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City Employee Unions, Special Interests Back Incumbents
 

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By Jorge Casuso

October 5, 2020 -- Santa Monica's employee unions and special interest groups are building a large financial warchest to back the status quo at City Hall, according to campaign disclosure statements posted on the City Clerk's website Monday.

The statements show that three political action committees representing developers, renters and education advocates, along with the local Democratic Club had raised a combined total of $95,905 to back incumbents November 3.

Meanwhile, two City employee unions representing municipal workers and police officers announced Monday they were pooling the $128,155 they had on hand as of June 30 to back all five incumbents.

The firefighters union -- which is backing four of the five incumbents -- had $119,034 on hand.

By contrast, Santa Monicans for Change -- formed recently to support a slate of four challengers -- had raised a total of $11,974, according statements filed September 24.

Santa Monica Forward -- which had raised $62,319 primarily from the development community -- is expected to continue building a large warchest to back the five incumbents.

Santa Monicans for Renters' Rights (SMRR)had $24,043 on hand as of June 30 to back incumbents Gleam Davis, Ana Jara and Ted Winterer in the race for four full-term seats, and incumbent Kristen McCowan in the race for a two-year seat.

Incumbent Terry O'Day failed to win the coveted backing of the tenants group, which did not file a financial statement for the period from July 1 and September 19 by the September 24 deadline, according to the City Clerk's postings.

The group spent $142,712 in the 2016 Council race and $128,903 in 2018, according to campaign finance statements.

The Santa Monica Democratic Club -- which is backing the five incumbents -- had raised $11,435 as of June 30 but did not file a report last month.

The Community for Excellent Public Schools (CEPS) has raised $5,524, to back the five incumbents.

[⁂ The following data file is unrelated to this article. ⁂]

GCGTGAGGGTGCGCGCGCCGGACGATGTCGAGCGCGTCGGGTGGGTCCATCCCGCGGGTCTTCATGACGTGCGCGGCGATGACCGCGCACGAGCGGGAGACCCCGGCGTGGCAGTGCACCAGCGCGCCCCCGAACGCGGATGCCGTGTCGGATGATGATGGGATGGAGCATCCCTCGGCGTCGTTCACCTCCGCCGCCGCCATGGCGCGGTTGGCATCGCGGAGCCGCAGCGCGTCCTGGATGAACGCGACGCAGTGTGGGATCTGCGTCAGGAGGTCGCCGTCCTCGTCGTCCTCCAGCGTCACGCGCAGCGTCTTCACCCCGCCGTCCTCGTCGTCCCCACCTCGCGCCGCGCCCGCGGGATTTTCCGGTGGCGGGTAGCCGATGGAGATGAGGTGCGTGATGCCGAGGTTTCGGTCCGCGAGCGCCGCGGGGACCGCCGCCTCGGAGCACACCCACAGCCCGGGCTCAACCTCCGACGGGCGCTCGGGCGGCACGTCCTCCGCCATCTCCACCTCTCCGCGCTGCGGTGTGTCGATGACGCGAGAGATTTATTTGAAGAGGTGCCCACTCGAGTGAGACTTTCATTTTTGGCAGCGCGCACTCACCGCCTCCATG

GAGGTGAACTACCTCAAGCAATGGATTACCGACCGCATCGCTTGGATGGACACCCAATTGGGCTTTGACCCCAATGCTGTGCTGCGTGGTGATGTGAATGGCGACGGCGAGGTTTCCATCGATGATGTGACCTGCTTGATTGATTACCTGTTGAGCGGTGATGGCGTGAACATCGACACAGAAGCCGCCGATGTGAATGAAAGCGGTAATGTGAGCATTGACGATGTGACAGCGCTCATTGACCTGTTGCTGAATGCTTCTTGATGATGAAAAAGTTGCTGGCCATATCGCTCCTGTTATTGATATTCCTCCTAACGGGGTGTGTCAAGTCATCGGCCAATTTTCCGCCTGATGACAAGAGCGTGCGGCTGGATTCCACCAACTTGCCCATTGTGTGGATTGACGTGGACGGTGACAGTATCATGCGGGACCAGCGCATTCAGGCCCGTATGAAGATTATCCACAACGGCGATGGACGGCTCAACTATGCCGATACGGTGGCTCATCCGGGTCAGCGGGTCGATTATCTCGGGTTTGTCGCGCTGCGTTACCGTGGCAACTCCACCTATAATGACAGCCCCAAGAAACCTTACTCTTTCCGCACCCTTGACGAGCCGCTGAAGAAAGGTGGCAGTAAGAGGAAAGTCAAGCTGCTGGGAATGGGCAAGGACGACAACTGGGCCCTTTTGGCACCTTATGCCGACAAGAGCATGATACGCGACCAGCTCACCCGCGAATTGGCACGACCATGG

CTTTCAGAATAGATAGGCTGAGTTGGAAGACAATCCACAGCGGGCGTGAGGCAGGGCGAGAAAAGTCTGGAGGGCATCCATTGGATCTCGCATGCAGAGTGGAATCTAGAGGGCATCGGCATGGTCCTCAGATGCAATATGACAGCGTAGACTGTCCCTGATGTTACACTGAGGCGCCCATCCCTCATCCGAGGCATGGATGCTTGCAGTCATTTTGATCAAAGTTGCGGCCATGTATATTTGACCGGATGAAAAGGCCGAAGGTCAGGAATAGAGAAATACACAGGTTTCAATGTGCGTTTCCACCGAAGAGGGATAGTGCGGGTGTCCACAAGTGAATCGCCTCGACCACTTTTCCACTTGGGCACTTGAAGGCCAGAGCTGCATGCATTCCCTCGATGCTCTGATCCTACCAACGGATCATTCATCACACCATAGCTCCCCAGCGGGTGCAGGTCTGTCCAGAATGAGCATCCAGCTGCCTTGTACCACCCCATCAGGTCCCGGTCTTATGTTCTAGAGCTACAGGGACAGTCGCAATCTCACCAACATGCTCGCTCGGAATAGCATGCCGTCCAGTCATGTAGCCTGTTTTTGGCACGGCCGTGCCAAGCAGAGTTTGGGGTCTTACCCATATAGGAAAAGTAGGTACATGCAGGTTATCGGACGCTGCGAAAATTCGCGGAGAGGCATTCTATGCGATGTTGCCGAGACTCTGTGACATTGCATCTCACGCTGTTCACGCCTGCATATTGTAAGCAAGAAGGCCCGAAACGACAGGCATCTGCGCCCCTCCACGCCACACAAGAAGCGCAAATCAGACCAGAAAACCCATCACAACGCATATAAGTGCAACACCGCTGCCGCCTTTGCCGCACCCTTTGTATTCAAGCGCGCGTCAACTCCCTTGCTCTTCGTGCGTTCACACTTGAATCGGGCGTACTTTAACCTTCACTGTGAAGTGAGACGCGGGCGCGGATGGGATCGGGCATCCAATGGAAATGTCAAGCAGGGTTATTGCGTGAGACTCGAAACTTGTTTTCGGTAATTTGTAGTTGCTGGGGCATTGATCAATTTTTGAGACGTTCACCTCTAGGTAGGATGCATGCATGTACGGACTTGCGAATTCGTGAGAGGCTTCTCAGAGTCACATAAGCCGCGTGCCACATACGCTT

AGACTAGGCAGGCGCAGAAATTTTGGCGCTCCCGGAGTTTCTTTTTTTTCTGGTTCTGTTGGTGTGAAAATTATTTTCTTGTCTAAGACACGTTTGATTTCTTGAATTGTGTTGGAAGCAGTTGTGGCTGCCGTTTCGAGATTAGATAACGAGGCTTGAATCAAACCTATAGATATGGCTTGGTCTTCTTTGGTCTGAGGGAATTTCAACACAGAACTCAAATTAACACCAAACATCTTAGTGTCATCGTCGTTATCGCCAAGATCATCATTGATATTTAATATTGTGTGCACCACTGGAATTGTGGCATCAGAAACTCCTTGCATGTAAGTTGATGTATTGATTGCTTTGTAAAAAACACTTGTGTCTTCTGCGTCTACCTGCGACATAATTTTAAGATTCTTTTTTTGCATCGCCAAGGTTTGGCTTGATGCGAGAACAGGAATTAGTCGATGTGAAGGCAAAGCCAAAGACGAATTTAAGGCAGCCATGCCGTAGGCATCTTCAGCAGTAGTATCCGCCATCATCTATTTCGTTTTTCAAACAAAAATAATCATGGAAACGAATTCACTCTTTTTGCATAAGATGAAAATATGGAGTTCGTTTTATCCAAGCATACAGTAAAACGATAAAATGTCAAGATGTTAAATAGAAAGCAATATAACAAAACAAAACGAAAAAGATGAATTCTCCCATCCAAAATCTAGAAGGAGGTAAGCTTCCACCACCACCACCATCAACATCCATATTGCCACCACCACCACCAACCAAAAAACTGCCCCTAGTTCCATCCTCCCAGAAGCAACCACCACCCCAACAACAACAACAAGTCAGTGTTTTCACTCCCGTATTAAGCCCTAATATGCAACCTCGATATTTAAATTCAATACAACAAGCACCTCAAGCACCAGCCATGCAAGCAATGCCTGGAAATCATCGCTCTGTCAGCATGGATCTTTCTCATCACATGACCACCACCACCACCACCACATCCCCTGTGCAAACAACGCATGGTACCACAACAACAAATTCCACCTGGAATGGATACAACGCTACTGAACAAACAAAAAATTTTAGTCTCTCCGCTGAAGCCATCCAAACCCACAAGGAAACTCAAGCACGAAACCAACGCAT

In addition, the three City employee unions -- all but one of which is backing all five incumbents -- had a combined cash balance totaling $247,189 as of June 30.

None of the groups filed statements by the latest deadline, according to the City Cerk's postings.

On Monday, the Santa Monica Police Officers Association (SMPOA) said it would not endorse Council candidates this year after Davis and O'Day decided not seek the traditionally powerful group's backing.

Instead the POA -- which had $91,997 on hand on June 30 -- announced Monday that it will back the five incumbents endorsed by the Coalition of Santa Monica City Employees.

“It’s important to us that all city employees have a platform to express their opinions," said SMPOA Chair Erika Aklufi. "The diverse array of employees represented by the coalition are engaged every day in the hard work that keeps our city running.

"Voters should know what they think about the decisions we face this November," Aklufi said in a statement. "This year we felt the best decision for us was to empower their voices.”

Benjamin Steers, president of the CSMCE, said the Coalition was "grateful for the contribution" made by the SMPOA.

“With this contribution, the Coalition of Santa Monica City Employees will be able to support candidates we believe will lead our city out of this crisis and champion our community’s values,” Steers said in a statement.

The Santa Monica Firefighters Political Activities Committee -- which had a cash balance of $119,034 -- is the only major group to break ranks with the status quo.

The Firefighters union announced last month that it would back challenger Christine Parra, who is in charge of emergency response for Culver City, instead of Jara.

Parra is on the Santa Monicans for Change slate that includes Arts Commissioner Phil Brock, School Board Member Oscar de la Torre and Planning Commissioner Mario Foonda-Bonardi.


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